Pamela Petro

Pamela J. Petro is an artist, author and educator. Although she is an American, her love for Wales is central to her work.

Petro was born in New Jersey; her father, Stephen Petro, was a civil engineer and her mother, Patricia, a secretary. She took her undergraduate degree at Brown University, in Providence, Rhode Island. Brown’s New Curriculum encouraged maximum flexibility in each student’s course of study. Petro chose an independent concentration, working on ‘Word and Image Studies.’  

One day during her final year, Petro saw a poster, advertising an MA course, “The Word and the Visual Imagination,’ taught at St David’s University College, Lampeter, and instantly decided to apply. In Wales, she lived in a farmhouse outside the small town. One day, a farmer saw her sketching the hills in a rather impressionistic style. He asked her ‘Duw, duw, girl, don’t they teach you drawing in America?’ This gave her an idea for her thesis. Her dissertation was entitled Discourse on display: the narrative of the exhibition, using structural theory to unlock the delights of twentieth-century abstraction for the average viewer. More simply, she aimed to teach people to see in a new way. 

Petro loved Wales. She learned to imitate sheep and to drink whisky. More importantly, she became attuned to the Welsh countryside. She had grown up in New Jersey where the suburban landscape was dense enough to obscure the lie of the land and the evidence of any occupation before about 1900.  She realized that the farmland of West Wales was the first visible multi-dimensional landscape she had experienced. She saw evidence of the Ice Age, the Stone Age and the Middle Ages. She has written of the clarity of each component of the scenery and the way the rivers, hills, valleys and headlands, fitted together. She comments, ‘I felt I’d found the key to a map I’d never before been able to read, but without which I had no sense of my or my species place on the planet.’ Wales has become her second home; she says she has now visited twenty-eight times over thirty-seven years.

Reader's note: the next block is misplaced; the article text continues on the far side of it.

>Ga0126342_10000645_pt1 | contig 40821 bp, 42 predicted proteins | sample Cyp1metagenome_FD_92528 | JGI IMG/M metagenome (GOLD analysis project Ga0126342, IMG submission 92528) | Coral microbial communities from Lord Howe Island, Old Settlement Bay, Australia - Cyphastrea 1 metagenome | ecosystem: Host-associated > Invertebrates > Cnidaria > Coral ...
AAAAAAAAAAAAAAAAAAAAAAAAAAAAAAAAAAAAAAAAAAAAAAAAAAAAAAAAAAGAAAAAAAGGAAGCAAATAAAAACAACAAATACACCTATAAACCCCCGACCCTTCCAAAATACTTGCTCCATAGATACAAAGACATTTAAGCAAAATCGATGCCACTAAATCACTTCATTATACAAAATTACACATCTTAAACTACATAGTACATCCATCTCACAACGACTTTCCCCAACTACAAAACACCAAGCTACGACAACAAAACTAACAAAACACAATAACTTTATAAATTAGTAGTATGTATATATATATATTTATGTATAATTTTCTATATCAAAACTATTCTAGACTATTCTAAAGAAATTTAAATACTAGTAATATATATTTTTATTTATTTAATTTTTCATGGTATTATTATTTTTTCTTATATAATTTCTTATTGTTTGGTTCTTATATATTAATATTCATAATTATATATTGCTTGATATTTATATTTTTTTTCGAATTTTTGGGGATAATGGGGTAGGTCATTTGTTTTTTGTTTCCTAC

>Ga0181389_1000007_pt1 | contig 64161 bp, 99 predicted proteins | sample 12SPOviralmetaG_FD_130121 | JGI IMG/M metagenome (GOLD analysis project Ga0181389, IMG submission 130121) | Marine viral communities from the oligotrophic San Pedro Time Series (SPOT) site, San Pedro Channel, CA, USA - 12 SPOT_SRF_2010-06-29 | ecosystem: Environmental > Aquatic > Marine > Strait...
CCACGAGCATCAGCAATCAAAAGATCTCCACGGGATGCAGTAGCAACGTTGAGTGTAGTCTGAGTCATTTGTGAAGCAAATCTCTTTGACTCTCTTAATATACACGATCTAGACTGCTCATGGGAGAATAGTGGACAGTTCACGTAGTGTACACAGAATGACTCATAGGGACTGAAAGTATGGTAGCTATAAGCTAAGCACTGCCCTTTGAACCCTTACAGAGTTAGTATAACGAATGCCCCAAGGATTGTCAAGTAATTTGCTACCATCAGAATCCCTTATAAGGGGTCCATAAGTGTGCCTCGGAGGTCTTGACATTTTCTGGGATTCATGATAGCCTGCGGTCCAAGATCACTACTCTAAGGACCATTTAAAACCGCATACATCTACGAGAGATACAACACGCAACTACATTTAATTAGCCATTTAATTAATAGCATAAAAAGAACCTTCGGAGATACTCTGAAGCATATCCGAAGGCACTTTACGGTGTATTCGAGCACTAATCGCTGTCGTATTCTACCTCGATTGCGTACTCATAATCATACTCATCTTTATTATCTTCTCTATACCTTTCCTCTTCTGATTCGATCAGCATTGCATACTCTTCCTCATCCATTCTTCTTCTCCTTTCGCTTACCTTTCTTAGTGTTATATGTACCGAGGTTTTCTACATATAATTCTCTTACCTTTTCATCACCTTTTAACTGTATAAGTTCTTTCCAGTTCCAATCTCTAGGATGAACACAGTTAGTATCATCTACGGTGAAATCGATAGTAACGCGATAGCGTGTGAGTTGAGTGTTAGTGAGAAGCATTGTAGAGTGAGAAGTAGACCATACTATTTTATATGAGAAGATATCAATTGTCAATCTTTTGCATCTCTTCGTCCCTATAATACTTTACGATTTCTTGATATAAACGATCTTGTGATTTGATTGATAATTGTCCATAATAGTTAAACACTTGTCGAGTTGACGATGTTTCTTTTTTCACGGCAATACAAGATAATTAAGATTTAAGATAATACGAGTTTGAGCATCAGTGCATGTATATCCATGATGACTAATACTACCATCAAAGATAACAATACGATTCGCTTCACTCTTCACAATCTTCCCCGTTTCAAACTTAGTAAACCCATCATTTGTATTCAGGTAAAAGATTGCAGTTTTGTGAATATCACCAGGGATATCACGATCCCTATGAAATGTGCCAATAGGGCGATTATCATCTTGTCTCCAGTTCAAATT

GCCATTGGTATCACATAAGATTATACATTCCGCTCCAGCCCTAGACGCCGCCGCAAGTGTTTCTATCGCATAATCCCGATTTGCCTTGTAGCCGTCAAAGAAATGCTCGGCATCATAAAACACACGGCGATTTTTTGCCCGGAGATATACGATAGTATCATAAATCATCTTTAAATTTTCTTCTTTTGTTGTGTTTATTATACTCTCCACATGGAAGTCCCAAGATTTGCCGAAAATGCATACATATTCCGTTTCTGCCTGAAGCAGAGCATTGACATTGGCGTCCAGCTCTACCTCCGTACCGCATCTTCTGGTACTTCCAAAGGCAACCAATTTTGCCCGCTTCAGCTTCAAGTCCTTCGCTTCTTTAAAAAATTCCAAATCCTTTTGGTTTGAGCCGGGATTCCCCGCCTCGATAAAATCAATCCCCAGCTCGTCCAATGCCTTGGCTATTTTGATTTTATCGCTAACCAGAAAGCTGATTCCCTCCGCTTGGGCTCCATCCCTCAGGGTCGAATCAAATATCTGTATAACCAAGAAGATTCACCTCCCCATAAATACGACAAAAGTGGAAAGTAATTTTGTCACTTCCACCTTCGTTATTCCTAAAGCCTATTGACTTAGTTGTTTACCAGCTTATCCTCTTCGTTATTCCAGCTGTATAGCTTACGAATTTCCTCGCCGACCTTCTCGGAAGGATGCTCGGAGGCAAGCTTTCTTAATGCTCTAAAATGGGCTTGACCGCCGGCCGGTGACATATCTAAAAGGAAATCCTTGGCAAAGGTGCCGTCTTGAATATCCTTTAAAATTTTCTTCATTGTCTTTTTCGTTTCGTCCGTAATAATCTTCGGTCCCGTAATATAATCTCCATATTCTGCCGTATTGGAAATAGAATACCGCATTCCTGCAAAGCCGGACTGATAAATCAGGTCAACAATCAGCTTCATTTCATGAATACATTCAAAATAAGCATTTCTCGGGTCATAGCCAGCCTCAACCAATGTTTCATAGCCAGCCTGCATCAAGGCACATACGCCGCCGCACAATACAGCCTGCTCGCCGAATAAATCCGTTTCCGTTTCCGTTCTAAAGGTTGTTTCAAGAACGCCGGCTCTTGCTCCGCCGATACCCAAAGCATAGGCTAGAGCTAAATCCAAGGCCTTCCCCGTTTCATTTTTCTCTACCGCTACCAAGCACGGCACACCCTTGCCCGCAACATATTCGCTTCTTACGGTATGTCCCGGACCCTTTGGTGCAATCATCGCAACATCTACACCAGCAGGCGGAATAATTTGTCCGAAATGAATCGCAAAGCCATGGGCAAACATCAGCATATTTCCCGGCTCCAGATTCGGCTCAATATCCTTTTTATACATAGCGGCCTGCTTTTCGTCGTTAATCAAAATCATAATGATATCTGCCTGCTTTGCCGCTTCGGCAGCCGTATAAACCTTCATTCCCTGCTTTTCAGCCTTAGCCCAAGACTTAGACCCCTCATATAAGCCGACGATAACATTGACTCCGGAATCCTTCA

After her MA course, Petro returned to New York to briefly work in publishing, before moving to New England to become a free-lance writer.  In 1992 Petro returned to Lampeter to learn to speak Welsh on the intensive Wlpan Course “boot camp”. However, she found speaking Welsh more difficult than she had expected. Whenever she paused or faltered, native speakers would switch to English out of a mixture of politeness and embarrassment. Petro decided to seek Welsh-speaking communities in non-English speaking areas, where people would be forced to speak to her in their one common language.  Her first book, Travels in an Old Tongue (HarperCollins, Flamingo, 1997), portrayed her travels, starting in Lampeter, ending in Patagonia and taking in fourteen countries in between. In each country, she found Welsh expatriates or local experts on Welsh culture and discussed with them the nature of Welshness. Ffion Jenkins, writing in The Times, described the volume as an account of Wales and the Welsh language through the eyes of those who have left. In The Spectator, Byron Rogers commented that he could not commend the book too highly.